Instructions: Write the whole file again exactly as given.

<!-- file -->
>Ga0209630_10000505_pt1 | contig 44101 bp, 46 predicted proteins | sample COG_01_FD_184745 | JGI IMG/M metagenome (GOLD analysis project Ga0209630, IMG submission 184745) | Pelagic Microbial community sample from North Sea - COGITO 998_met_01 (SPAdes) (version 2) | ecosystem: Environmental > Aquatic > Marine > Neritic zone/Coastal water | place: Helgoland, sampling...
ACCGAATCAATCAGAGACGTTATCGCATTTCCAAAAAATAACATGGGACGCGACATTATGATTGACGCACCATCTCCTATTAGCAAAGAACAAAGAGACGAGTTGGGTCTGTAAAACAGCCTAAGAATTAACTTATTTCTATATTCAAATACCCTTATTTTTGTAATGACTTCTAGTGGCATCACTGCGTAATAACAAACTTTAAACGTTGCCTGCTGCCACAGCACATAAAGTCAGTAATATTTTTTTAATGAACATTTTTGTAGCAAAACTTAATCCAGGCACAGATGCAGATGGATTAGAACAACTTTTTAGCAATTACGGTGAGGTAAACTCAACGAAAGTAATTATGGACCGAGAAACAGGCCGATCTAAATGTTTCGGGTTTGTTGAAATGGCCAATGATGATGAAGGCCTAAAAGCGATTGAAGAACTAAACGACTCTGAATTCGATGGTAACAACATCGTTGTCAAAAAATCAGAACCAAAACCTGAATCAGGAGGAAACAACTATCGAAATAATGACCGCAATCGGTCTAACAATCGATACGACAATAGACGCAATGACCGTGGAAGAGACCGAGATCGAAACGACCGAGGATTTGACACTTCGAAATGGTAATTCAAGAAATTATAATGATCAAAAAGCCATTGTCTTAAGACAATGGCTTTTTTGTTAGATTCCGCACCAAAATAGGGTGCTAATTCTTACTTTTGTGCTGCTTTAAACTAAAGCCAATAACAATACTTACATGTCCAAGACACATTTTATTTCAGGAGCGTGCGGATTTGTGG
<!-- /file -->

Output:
>Ga0209630_10000505_pt1 | contig 44101 bp, 46 predicted proteins | sample COG_01_FD_184745 | JGI IMG/M metagenome (GOLD analysis project Ga0209630, IMG submission 184745) | Pelagic Microbial community sample from North Sea - COGITO 998_met_01 (SPAdes) (version 2) | ecosystem: Environmental > Aquatic > Marine > Neritic zone/Coastal water | place: Helgoland, sampling...
ACCGAATCAATCAGAGACGTTATCGCATTTCCAAAAAATAACATGGGACGCGACATTATGATTGACGCACCATCTCCTATTAGCAAAGAACAAAGAGACGAGTTGGGTCTGTAAAACAGCCTAAGAATTAACTTATTTCTATATTCAAATACCCTTATTTTTGTAATGACTTCTAGTGGCATCACTGCGTAATAACAAACTTTAAACGTTGCCTGCTGCCACAGCACATAAAGTCAGTAATATTTTTTTAATGAACATTTTTGTAGCAAAACTTAATCCAGGCACAGATGCAGATGGATTAGAACAACTTTTTAGCAATTACGGTGAGGTAAACTCAACGAAAGTAATTATGGACCGAGAAACAGGCCGATCTAAATGTTTCGGGTTTGTTGAAATGGCCAATGATGATGAAGGCCTAAAAGCGATTGAAGAACTAAACGACTCTGAATTCGATGGTAACAACATCGTTGTCAAAAAATCAGAACCAAAACCTGAATCAGGAGGAAACAACTATCGAAATAATGACCGCAATCGGTCTAACAATCGATACGACAATAGACGCAATGACCGTGGAAGAGACCGAGATCGAAACGACCGAGGATTTGACACTTCGAAATGGTAATTCAAGAAATTATAATGATCAAAAAGCCATTGTCTTAAGACAATGGCTTTTTTGTTAGATTCCGCACCAAAATAGGGTGCTAATTCTTACTTTTGTGCTGCTTTAAACTAAAGCCAATAACAATACTTACATGTCCAAGACACATTTTATTTCAGGAGCGTGCGGATTTGTGG